After a near-fatal plane crash in WWII, Olympian Louis Zamperini spends a harrowing 47 days in a raft with two fellow crewmen before he's caught by the Japanese navy and sent to a prisoner-of-war camp.
The life of Louis Zamperini, an Olympic athlete who joined the armed forces during the second world war. Only to be captured by the Japanese navy after a plane crash in the Pacific. During his capture, Louie must continue his fight by surviving through the war.Written by
After the war, Louis Zamperini struggled for several years with PTSD and alcoholism. At the urging of his wife (she threatened to leave him), he attended an early Billy Graham crusade, rededicated his life to Christ, and forgave his captors. Inspired by Louie's powerful testimony, Graham helped him get started in a secondary career of public speaking. See more »
The national markings of the American transport plane shown near the end of the movie (1945) have a red dot in the middle of the star. That red dot was deleted from American planes in 1942 to avoid any possible confusion with the "hinomaru" red circle used by all Japanese planes. See more »
We are here.
At 8,000 feet. This is it, boys.
You got it, Zamp?
[dialing in bombing scope]
You hit this one, drinks are on me.
I ain't going to a bar with you, handsome. You confuse all the broads.
Get your cameras, boys. I'm gonna light it up like Christmas.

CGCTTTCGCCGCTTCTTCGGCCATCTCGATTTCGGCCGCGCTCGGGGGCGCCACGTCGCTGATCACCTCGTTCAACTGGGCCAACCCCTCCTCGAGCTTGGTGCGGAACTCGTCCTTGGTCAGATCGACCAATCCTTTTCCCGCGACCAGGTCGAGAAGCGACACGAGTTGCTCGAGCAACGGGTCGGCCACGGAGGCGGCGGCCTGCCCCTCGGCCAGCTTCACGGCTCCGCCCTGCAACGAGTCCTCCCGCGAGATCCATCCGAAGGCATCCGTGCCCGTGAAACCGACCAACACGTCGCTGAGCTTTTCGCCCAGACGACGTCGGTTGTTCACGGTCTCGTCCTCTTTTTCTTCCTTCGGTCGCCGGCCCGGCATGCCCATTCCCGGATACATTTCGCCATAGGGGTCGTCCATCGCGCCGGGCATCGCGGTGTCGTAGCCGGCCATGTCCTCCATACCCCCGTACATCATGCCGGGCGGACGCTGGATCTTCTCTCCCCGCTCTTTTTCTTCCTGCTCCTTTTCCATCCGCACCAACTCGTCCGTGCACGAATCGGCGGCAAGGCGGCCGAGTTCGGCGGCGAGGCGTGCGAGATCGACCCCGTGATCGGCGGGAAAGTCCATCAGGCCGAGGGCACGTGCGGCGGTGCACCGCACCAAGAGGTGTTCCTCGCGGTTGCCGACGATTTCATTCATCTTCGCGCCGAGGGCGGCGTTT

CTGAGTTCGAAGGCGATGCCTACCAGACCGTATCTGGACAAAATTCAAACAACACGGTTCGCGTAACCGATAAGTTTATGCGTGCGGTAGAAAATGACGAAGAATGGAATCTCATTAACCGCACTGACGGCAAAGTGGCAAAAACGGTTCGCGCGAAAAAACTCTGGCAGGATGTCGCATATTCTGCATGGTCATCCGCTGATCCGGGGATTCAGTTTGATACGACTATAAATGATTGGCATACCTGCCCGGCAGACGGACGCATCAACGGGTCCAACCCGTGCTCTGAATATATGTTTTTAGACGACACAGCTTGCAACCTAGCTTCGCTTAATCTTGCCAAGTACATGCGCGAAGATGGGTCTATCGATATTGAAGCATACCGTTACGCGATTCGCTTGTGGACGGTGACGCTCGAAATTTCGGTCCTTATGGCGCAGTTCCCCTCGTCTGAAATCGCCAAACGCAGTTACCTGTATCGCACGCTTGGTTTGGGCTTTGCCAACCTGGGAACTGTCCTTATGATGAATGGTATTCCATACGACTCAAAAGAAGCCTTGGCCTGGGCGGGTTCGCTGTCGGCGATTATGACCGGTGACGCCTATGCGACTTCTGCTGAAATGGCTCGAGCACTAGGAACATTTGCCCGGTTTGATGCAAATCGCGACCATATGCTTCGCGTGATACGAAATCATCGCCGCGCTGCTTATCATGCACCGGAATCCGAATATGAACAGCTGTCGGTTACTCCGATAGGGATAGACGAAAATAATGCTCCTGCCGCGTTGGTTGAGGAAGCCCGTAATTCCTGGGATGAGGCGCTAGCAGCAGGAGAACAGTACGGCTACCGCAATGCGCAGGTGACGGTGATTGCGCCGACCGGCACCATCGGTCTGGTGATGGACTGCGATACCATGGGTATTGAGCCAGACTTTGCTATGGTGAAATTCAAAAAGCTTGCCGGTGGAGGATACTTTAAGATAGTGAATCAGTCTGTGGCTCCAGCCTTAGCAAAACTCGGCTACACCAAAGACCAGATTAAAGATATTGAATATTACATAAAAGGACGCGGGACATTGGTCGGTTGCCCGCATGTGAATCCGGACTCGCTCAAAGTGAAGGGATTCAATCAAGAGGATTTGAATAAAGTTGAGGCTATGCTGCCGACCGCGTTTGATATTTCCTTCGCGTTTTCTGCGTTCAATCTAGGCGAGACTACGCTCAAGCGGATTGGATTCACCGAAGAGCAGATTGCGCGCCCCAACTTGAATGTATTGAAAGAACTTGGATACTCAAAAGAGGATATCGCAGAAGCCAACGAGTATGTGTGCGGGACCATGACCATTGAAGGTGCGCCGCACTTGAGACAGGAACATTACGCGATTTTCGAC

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I have been looking forward to this movie, having loved the book and admiring Louis Zamperini like so many others. While the movie was well-crafted and well-acted, it failed to blow me over emotionally. It's one movie that could have been longer, while at the same time tightening up the POW sequence by at least 15 minutes.
The director, editors and committee of screenwriters (never a good sign) cut out too much of the back story of what shaped Louie's character as a kid, and (critically) his PTSD and religious awakening at the end. I know this would have made Unbroken a three- hour movie but Louie's story deserved a fuller treatment. Instead, the character is turned into a Christ-like vessel of suffering for his fellow prisoners, rather than a flesh-and-blood person, although he seems oddly unscathed by the ordeal when he reunites with his family.
I was hoping for a "Spielberg" experience to leave me in tears, and it just didn't happen. Too bad.
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